• Direct milled?
    • Hand made?
    • Injection molded?
    • Prefab Heat molded?
    • Specialized materials ie. carbon fiber or composites?

    8. What is your opinion of Laser scanning?

    9. What is your opinion of handmade orthotics?
    Is the extra cost justifiable for the quality?

    Thanks for your time and best regards,


  2. Craig Payne

    Craig Payne Moderator

    For me, you need to capture the contours of the foot in such a way that you get the segments of the foot into such a position that you get the design features you need in the foot orthotic. Each method of negative model production does things that each other method does not do. IMHO, a good clinician will have at their disposal a variety of methods and use which one they need to in order to get the effects that they want.
    IMHO , only those who do not know what they are doing go for 'lab discretion'. IMHO a good clinician will tell the lab exactly what is needed - the lab is not the clinician and has not seen the patient
    The material choice should be based on the effects that are desired to achieve the outcomes desired for that patient - it is going to vary from patient to patient. There is no one right material or method
    I suspect that the average in Australia is a lot lower. There are podiatrists in Australia who are doing a lot more than that; there are podiatrists who only do a few a month - it varies.

    IMHO, a good clinician uses all of those and has them at their disposal. The whole idea of orthotic therapy is to design an orthotic that delivers the design features that are needed to achieve the desired or expected outcomes. Different types of orthotics deliver things differently; as long as what you want is delivered, then the outcomes are going to theoretically be the same. Some design features can only be delivered by certain types of orthotics, so in those cases they are the ones that you can use.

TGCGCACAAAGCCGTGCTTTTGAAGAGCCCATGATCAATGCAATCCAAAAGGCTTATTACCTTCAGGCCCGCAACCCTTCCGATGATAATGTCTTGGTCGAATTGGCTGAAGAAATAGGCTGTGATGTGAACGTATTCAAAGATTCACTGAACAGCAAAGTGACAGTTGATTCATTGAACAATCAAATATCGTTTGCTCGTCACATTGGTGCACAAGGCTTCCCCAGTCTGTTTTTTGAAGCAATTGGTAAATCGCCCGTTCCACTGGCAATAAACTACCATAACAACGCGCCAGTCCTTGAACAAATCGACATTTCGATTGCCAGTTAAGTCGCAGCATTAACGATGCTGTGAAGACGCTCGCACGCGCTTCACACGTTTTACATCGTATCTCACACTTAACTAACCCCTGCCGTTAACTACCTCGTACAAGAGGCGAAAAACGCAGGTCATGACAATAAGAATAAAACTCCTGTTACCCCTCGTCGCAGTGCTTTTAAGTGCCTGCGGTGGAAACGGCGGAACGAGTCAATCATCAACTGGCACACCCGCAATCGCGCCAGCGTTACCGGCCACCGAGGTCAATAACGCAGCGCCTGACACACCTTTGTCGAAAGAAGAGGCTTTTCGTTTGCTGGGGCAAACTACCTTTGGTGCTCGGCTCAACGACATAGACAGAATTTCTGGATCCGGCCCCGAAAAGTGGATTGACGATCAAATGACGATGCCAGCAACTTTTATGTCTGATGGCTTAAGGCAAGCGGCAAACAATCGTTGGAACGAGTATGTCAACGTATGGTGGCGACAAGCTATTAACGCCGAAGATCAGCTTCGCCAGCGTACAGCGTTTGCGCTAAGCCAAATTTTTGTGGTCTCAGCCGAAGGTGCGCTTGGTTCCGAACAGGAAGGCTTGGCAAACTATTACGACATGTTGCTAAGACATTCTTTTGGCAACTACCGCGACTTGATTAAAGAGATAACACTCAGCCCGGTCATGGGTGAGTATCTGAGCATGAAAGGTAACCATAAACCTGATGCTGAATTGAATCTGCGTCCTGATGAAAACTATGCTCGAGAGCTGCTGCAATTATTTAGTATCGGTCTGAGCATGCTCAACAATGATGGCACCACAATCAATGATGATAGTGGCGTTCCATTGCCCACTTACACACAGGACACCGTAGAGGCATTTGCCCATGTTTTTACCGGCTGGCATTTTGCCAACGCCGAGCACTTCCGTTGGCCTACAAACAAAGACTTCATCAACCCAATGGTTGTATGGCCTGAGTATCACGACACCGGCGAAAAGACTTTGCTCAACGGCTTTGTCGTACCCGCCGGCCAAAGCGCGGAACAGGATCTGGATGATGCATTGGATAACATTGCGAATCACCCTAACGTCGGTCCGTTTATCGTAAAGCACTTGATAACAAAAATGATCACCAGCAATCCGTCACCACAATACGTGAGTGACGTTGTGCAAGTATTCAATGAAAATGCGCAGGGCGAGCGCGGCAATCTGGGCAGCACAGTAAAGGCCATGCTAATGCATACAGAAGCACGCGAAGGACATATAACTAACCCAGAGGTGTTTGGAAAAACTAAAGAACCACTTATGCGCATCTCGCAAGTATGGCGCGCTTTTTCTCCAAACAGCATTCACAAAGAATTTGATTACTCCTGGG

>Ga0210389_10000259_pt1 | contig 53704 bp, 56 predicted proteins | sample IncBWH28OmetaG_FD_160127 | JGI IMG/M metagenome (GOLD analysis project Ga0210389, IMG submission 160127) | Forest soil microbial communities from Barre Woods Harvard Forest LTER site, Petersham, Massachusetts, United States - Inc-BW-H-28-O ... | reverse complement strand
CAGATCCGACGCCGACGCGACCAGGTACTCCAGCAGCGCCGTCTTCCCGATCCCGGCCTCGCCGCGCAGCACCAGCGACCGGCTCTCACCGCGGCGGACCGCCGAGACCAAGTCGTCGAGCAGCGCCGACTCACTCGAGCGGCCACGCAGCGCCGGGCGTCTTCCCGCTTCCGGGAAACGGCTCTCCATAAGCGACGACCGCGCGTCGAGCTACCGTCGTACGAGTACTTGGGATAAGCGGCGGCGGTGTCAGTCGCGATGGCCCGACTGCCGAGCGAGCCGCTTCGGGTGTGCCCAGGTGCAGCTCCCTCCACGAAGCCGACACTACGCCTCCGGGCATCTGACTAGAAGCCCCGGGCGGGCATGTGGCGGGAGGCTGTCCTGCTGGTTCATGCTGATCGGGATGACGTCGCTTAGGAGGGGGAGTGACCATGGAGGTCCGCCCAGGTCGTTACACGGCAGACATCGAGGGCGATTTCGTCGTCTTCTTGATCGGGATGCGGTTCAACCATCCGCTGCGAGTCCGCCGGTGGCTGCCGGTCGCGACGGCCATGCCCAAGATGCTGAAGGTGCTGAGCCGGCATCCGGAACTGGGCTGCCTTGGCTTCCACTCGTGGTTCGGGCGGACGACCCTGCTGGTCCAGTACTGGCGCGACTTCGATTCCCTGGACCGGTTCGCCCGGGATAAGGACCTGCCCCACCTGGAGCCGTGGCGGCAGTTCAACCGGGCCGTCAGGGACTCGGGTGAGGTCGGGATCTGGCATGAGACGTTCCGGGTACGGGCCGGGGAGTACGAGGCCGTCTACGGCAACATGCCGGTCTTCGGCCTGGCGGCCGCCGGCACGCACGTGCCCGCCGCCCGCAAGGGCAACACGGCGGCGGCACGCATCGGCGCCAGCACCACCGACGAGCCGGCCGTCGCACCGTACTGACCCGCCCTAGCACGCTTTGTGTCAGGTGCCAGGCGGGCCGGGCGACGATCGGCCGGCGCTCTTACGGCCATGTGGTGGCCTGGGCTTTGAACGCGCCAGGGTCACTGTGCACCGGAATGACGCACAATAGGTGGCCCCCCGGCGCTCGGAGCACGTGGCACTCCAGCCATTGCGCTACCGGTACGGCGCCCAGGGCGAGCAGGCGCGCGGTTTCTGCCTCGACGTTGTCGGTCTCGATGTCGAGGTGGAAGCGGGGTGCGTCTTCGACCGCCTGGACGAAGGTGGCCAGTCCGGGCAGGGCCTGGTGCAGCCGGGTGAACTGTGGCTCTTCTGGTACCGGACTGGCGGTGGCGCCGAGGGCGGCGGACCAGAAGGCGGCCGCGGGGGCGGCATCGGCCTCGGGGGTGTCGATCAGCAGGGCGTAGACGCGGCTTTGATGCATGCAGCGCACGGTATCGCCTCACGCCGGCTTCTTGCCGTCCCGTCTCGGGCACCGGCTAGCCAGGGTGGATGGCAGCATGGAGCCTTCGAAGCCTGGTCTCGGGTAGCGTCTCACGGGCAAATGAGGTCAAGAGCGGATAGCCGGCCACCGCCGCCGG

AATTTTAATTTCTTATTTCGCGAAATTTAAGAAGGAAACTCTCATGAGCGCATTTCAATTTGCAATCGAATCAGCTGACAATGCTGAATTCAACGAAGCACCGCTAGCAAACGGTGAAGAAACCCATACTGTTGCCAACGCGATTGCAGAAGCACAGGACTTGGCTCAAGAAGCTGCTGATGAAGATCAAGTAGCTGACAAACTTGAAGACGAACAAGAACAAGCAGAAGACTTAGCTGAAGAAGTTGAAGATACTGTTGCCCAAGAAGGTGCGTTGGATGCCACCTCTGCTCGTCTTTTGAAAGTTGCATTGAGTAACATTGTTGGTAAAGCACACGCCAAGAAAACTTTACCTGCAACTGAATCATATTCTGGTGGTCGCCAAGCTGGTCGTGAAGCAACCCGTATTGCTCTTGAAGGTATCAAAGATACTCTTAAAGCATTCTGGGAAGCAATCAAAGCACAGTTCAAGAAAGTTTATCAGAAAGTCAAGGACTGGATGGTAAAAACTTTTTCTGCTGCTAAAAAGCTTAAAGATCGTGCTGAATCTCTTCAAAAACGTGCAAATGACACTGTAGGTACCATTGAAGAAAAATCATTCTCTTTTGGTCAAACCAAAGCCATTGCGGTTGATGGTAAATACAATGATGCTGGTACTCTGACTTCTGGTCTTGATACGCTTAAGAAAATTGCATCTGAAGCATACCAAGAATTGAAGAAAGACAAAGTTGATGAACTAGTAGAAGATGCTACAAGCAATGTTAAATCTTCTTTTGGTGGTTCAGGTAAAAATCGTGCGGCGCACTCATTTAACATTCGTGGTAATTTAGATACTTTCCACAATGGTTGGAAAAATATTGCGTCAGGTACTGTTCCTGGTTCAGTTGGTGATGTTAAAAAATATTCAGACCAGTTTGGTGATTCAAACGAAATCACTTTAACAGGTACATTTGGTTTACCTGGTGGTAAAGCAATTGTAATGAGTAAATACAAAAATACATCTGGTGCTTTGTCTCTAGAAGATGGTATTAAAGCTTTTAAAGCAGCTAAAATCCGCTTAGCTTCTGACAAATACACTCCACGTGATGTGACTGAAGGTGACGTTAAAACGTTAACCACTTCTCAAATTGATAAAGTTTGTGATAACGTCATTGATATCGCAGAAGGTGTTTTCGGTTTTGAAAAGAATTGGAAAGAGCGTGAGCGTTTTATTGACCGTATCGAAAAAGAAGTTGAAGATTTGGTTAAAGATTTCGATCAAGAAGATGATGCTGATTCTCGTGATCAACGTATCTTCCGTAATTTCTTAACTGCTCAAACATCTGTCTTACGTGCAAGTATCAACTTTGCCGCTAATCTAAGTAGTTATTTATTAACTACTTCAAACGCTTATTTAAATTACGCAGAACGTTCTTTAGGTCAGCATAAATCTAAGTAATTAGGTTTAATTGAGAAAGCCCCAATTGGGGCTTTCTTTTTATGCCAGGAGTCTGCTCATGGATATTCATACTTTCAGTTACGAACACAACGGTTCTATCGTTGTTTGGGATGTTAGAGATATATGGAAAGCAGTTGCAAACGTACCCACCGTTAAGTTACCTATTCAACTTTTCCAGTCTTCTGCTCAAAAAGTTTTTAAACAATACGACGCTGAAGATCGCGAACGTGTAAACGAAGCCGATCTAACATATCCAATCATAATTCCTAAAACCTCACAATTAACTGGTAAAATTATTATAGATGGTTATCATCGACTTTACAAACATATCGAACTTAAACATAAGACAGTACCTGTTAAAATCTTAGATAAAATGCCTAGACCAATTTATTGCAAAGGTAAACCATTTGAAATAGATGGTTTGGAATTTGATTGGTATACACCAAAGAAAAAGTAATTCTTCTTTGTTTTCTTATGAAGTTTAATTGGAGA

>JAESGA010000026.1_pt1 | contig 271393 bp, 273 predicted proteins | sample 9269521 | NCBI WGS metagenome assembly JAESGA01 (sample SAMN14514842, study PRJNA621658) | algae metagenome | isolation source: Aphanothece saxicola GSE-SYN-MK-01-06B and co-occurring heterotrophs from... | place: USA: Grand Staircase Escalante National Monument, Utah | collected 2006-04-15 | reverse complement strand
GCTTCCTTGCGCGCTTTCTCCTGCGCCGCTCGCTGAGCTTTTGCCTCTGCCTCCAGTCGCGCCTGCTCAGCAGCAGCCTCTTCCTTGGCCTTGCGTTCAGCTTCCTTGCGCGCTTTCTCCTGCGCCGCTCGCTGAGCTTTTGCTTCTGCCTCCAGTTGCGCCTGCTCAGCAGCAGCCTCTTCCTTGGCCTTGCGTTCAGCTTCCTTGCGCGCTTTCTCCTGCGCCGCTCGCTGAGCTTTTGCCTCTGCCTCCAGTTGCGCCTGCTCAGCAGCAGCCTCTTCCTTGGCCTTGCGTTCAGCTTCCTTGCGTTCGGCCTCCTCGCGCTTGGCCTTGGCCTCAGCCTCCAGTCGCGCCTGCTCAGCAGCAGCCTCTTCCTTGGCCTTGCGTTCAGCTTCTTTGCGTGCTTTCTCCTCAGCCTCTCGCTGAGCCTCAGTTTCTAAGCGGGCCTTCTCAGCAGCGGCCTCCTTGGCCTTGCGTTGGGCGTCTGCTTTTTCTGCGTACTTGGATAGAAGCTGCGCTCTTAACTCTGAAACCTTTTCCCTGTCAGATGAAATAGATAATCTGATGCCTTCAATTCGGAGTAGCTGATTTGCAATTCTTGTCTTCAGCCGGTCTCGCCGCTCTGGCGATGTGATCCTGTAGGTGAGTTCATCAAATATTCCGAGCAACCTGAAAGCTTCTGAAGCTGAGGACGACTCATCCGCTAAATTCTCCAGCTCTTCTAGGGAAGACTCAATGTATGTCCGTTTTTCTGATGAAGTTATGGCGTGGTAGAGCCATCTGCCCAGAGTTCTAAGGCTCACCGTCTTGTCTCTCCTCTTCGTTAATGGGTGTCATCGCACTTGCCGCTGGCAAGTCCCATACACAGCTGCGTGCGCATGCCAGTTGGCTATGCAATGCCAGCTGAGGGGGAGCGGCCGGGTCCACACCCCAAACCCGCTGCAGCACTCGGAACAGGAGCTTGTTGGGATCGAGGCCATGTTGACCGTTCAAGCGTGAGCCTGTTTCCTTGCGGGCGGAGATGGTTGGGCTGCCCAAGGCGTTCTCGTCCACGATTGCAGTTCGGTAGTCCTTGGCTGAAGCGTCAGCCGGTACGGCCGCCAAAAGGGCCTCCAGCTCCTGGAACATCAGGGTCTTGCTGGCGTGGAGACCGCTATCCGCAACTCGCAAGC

It is just another method of producing the negative model. Nothing more and nothing less. The way you produce the model is not important as long as you have the segments of the foot in the position that who want to get the design features that you need.
    Does it matter? - as long as you can you get the design features that you need. The foot is not going to notice any different in the manufacturing method
  3. Ed_Norris

    Ed_Norris Member

    Hi Craig,

    Thanks for the reply,

    Just out of curiosity do you mind if i ask you which features can be provided by handmade orthotics that cannot be provided by direct milled?

    The reason I ask is because my Business partner loves making orthotics by hand, but unfortunately we are finding it economically difficult to justify.

    I guess I left that question a bit too vague. Maybe a better question for me to ask would be:

    Statistically if 100 patients walked into your clinic, generally how many would require prescriptions fabricated from eva? How many would require poly? how many would require other materials? What would your least used material be?


    Thanks again for your time!

    I have found everyone on this forum very helpful, and i hope to continue to expand my knowledge of this field.

    Best regards,


Share This Page